Traditionally, most true katana produced in feudal Japan had a single curved edge and square guard. It was the weapon of choice for the samurai of the era, many of whom carried the katana wherever they went. But Japanese swordsmiths made several different katana swords there, including the double-edged katana.
What is a double-edged katana?
Like all double-edged swords, the double-edged katana has sharp blades on both sides, not just one. They are not as common as traditional single-edged katana swords, although several specimens have still been found throughout history.
The process of making a double-edged katana is different from that of a single-edged katana. For example, differential heat treatment is used differently than a single-edged katana sword (which we'll get to later). After the swordsmith has forged the blade, it is usually passed on to others to sharpen both sides of the sword.
The benefits of a double-edged katana
There really isn't much benefit to using a double-edged katana compared to a traditional single-edged katana. With two blades, some samurai may find it more effective for close combat when engaging multiple enemies. However, to be honest, using a double-edged katana has more disadvantages than using a single-edged katana.
Why a single-edged katana sword is preferred ?
So, what makes a single-edged katana better than a double-edged sword? Perhaps the most significant advantage of the single-edged katana is its ability to be forged through different heat treatments. Japanese swordsmiths heat and cool the edge and spine of the blade at different temperatures, resulting in a hard edge and a soft spine. These properties subsequently made the single-edged katana an advanced weapon at the time, as the blade was less prone to breaking, while the spine retained a certain flexibility—a feature not found on the double-edged katana.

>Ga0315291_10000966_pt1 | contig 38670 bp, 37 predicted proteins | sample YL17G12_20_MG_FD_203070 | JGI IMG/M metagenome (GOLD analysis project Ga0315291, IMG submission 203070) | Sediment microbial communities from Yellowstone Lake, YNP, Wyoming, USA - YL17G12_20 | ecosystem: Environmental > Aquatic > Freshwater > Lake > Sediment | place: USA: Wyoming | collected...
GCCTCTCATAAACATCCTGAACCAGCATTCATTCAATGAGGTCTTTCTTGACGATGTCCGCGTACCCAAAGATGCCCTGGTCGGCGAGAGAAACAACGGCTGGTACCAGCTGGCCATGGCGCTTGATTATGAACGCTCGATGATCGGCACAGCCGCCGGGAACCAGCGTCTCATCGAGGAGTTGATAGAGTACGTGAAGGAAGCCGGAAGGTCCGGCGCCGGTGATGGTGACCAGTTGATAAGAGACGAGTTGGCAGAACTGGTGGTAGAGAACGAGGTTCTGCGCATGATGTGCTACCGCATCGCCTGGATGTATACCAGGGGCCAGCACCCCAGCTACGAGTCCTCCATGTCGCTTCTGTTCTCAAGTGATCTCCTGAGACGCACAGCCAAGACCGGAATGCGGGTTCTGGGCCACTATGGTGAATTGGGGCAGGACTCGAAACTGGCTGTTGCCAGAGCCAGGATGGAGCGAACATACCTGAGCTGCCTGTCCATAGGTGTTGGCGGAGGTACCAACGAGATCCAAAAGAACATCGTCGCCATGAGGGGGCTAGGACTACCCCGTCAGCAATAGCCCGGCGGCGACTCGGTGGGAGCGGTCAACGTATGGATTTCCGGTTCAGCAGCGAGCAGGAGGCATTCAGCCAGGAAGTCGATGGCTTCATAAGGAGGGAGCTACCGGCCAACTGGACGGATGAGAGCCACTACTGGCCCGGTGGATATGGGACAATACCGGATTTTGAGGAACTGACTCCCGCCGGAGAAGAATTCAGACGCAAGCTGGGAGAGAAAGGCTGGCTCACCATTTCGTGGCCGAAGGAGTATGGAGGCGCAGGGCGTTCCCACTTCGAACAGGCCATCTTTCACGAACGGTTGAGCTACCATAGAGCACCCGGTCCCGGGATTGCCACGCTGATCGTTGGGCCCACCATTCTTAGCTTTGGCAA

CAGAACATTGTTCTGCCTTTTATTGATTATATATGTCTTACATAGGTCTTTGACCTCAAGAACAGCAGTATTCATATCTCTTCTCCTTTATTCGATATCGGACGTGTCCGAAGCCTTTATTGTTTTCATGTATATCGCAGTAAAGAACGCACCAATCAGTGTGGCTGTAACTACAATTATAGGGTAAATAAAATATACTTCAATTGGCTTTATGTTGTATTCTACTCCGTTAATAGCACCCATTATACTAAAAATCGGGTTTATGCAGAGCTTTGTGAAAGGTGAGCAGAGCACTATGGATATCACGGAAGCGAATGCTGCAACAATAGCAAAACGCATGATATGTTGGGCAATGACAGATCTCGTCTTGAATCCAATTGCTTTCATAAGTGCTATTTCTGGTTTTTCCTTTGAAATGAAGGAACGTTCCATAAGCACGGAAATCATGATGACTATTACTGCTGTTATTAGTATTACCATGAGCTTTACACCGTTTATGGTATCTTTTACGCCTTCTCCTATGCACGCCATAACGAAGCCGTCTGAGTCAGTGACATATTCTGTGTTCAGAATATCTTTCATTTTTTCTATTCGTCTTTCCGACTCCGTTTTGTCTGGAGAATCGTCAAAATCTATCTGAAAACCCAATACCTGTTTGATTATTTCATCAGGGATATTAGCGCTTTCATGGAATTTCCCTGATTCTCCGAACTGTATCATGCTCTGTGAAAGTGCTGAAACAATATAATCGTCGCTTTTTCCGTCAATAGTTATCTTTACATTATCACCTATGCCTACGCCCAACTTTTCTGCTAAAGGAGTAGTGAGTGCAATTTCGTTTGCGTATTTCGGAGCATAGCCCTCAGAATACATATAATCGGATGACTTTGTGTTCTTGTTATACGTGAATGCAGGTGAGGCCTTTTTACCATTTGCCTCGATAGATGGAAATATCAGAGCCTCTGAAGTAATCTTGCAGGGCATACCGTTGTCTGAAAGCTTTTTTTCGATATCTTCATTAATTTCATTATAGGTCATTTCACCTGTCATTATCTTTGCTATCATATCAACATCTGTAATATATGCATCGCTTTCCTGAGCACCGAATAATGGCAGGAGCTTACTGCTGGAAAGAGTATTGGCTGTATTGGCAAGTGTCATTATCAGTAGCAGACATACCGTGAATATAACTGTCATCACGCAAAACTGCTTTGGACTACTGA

Furthermore, all double-edged swords are difficult to maintain, and double-edged knives are no exception. Samurai fighters must maintain both edges, dealing with shards and nicks on both sides of the sword. Instead of just sanding and repairing one edge, they maintain both.
Finally, samurai cannot sheath a double-edged katana like a traditional single-edged katana. For these reasons and others, the single-edged katana was the sword of choice for feudal Japanese samurai. Even today, most martial arts practitioners and sword collectors would agree that the single-edged sword is the most important thing.